Maybe if I just…he thought. It wasn’t until his upper body was upright that he noticed how his legs transcended the meaning of lengthy, coming to an odd knee-bend sort of thing well at the foot of the bed, completed eventually with two giant webbed things that looked like rubber stretch bands. It was thus his contention with his own cumbersome length, which Keillor faced first in making for the showers down the hall. Moving them, however, was a bit easier- well, he thought. Swinging both legs at once out towards the open middle of the room, he effortlessly scooted out of bed, leaving a gelatinous residue behind him. He then found himself in a scrunched, not at all fully upright position, from which he could either hop or issue tiny steps with one webbed foot at time, towards the door. Overcompensation on the hop, Keillor feared, would actually land him upstairs, or worse, on the roof. The last thing he wanted was to have jumped clear through someone else, upstairs, an act of little abandon or self-control on his part, which could instead be prevented by scurrying along rather idly. Being Keillor, he elected the former strategy, and with a great huff and an accidental “ribbit,” he exploded into the atmosphere, quite honestly with enough force to go through the ceiling, save that the dorm’s ceiling was a concrete slab. Having hurt his head and causing a bang, Keillor took the necessary measures to ensure the next hop would land down the hall, by leaning sideways and hopping laterally off the wall, to which he found it rather easy to cling.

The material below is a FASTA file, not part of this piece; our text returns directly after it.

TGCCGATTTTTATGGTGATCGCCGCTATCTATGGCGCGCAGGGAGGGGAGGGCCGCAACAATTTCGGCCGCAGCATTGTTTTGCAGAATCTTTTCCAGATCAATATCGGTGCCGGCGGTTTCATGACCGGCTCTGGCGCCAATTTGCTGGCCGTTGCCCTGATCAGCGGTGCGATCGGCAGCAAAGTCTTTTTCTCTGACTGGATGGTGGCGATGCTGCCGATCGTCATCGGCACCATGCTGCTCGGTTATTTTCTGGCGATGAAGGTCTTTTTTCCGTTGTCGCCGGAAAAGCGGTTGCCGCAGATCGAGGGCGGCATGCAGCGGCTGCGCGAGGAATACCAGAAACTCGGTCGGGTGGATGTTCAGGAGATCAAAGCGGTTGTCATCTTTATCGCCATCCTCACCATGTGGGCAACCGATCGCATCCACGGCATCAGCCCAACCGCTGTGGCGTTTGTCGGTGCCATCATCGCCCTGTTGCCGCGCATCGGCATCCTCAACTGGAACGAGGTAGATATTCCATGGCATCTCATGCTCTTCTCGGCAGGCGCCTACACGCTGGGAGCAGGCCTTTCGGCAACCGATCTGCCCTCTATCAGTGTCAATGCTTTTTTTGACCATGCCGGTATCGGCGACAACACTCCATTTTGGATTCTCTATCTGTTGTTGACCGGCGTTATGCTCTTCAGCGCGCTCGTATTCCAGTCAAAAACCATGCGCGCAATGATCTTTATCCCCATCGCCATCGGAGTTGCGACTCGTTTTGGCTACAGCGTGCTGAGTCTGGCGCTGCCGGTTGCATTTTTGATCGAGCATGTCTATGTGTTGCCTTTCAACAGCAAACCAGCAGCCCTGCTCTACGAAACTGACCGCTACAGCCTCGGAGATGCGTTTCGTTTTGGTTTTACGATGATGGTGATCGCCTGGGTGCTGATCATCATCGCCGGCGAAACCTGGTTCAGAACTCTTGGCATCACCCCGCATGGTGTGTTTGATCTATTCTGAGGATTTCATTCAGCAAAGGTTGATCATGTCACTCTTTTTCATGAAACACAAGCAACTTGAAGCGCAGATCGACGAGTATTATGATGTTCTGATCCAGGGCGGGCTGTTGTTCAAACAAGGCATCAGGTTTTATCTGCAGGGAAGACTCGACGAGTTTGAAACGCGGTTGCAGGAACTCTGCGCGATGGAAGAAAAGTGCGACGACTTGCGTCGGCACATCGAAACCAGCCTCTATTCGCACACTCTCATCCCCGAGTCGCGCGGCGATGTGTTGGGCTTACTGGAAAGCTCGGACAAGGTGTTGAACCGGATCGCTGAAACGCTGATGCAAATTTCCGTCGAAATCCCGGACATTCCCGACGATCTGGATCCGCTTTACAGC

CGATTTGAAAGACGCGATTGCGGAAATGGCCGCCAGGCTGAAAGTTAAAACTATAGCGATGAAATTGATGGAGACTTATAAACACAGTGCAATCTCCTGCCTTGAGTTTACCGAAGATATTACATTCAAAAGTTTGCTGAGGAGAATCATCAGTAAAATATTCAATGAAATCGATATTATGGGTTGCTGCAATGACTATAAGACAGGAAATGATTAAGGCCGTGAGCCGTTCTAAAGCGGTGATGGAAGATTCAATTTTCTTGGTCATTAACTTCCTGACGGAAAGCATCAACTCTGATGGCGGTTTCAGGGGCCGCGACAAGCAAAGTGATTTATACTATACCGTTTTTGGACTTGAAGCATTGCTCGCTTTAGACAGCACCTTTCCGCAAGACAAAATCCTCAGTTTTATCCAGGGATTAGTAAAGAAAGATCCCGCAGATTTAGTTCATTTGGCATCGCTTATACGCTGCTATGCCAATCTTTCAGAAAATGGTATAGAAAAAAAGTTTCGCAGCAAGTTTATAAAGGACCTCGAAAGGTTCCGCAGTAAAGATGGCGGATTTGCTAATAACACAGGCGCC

The shower was a nightmarish experience. Keillor managed, somehow, to reach the bathtub, by which point his long legs had been thoroughly exposed to the hopping sensation, and were sort of pre-emptively performing little hopping motions; coiling up in a sort of twitch, and releasing the energy in some way, causing Keillor to often bump his head. Managing to turn on the shower via the use of his tongue, Keillor hopped in and allowed the hot water to do its job. Unfortunately, it was not hot water to which Keillor was accustomed; and it was nearly boiling at the time of its dispensation, which, in line with the urban myths, caused Keillor to ribbet with excruciation and get himself gone through the 2nd floor window.